Your News story 'New law threatens Italian research jobs' (Nature 455, 840–841; 2008) and Editorial 'Cut-throat savings' (Nature 455, 835–836; 2008) both describe the dire situation for research scientists in Italy. But that's only half the story.
The 4,000 researchers you cite belong only to research centres and include only researchers eligible to apply for permanent positions. Most temporary researchers in Italy are employed at universities under one of 20 or more different types of contract applicable to postgraduate and postdoctoral scholars. Neither the university administrators nor the ministry of education keeps track of this population, which the Italian network of temporary researchers, Rete Nazionale Ricercatori Precari, believes could consist of more than 60,000 people.
The present government's funding cuts to research and higher education are so drastic that Italy will fall short of the 2000 Lisbon Treaty requirements for government support of research and development across the European Union.
Although funds are available to hire 4,000 researchers, a law approved in August this year will withdraw this funding. Researchers already slated for jobs may lose the chance of a permanent position.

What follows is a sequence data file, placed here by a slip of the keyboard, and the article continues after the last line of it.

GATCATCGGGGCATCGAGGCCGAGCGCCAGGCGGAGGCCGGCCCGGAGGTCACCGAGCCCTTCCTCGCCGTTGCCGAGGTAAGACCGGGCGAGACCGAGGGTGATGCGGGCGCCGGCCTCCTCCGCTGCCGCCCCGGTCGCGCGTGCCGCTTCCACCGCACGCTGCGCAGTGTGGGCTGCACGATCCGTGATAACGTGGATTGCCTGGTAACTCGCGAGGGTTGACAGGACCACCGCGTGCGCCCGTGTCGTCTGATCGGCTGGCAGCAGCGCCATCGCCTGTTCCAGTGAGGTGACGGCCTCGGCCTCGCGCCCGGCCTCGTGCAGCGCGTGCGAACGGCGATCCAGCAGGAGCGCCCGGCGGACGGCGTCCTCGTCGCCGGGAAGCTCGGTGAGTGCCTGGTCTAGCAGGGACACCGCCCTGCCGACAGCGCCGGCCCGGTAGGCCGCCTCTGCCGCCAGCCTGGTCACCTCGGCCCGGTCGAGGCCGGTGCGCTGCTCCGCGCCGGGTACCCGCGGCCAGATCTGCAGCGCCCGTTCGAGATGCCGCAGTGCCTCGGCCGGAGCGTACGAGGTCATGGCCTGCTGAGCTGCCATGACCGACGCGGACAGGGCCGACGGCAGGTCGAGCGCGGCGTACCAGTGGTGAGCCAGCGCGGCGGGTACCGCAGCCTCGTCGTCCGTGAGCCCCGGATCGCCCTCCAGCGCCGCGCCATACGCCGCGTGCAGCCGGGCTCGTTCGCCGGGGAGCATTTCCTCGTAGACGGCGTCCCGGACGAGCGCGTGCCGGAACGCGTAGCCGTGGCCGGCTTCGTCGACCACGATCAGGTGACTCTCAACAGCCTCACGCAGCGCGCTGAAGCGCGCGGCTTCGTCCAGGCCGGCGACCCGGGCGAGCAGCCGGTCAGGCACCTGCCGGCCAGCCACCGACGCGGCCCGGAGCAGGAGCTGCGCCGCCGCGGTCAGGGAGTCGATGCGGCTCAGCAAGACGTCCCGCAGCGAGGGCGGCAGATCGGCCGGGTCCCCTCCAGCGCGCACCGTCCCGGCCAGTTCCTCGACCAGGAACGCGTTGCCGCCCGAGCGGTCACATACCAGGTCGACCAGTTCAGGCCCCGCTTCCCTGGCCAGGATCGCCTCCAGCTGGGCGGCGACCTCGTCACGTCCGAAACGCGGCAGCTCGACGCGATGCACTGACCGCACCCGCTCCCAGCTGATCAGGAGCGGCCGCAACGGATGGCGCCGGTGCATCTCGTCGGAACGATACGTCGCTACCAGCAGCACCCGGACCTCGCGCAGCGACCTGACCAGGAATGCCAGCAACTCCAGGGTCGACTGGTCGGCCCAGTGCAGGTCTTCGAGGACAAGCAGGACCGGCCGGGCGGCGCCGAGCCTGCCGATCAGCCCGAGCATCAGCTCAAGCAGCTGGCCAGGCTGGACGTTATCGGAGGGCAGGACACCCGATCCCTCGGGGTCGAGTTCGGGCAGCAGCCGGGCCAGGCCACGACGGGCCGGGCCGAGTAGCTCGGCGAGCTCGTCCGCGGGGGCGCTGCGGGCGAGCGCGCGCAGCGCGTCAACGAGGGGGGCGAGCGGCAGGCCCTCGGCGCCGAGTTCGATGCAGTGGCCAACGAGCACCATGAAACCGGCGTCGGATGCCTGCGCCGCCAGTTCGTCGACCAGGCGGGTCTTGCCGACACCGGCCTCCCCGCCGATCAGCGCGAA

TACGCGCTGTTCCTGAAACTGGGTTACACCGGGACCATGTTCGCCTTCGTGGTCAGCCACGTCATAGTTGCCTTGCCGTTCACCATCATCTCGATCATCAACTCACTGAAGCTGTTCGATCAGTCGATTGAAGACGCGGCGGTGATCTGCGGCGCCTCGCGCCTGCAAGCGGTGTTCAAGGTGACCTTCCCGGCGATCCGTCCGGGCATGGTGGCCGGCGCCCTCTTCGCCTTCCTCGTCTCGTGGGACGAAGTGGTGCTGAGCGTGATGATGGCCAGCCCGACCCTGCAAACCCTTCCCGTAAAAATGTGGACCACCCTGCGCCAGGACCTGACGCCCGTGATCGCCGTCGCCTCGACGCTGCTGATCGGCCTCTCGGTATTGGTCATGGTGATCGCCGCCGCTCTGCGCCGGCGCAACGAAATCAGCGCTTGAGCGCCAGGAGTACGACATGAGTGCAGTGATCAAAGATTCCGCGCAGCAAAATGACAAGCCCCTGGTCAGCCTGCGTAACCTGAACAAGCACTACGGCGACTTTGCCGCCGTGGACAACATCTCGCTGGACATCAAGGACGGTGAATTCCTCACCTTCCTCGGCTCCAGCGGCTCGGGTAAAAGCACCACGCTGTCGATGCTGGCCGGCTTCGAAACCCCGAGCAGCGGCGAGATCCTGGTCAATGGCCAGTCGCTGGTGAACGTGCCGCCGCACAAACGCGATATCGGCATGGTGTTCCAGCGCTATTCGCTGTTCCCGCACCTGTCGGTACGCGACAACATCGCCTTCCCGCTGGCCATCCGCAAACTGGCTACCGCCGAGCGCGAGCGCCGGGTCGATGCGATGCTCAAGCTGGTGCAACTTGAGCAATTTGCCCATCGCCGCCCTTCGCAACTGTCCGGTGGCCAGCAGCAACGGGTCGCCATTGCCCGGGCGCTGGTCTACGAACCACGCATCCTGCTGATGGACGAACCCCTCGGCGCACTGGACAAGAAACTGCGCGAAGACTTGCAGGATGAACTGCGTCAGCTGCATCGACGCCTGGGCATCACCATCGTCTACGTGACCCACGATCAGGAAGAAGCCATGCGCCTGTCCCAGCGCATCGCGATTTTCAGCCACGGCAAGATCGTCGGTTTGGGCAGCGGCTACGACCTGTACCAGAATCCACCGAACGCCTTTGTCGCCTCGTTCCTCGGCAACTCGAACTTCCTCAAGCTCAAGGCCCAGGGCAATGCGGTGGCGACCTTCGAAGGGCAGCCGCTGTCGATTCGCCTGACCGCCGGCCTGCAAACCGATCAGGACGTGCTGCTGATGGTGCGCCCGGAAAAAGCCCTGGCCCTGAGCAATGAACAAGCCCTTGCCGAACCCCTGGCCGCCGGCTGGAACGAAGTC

This law has galvanized demonstrations across Italy against the government's draconian measures. Students, technicians, permanent staff and temporary researchers have met to discuss the law and its consequences, with several faculties officially opposing the law. A petition has been set up at http://tinyurl.com/6otega.
Italian universities must change to become more responsive to international standards of research. But this governmental reform is not the change the universities need, assassinating as it will research and higher education in Italy.
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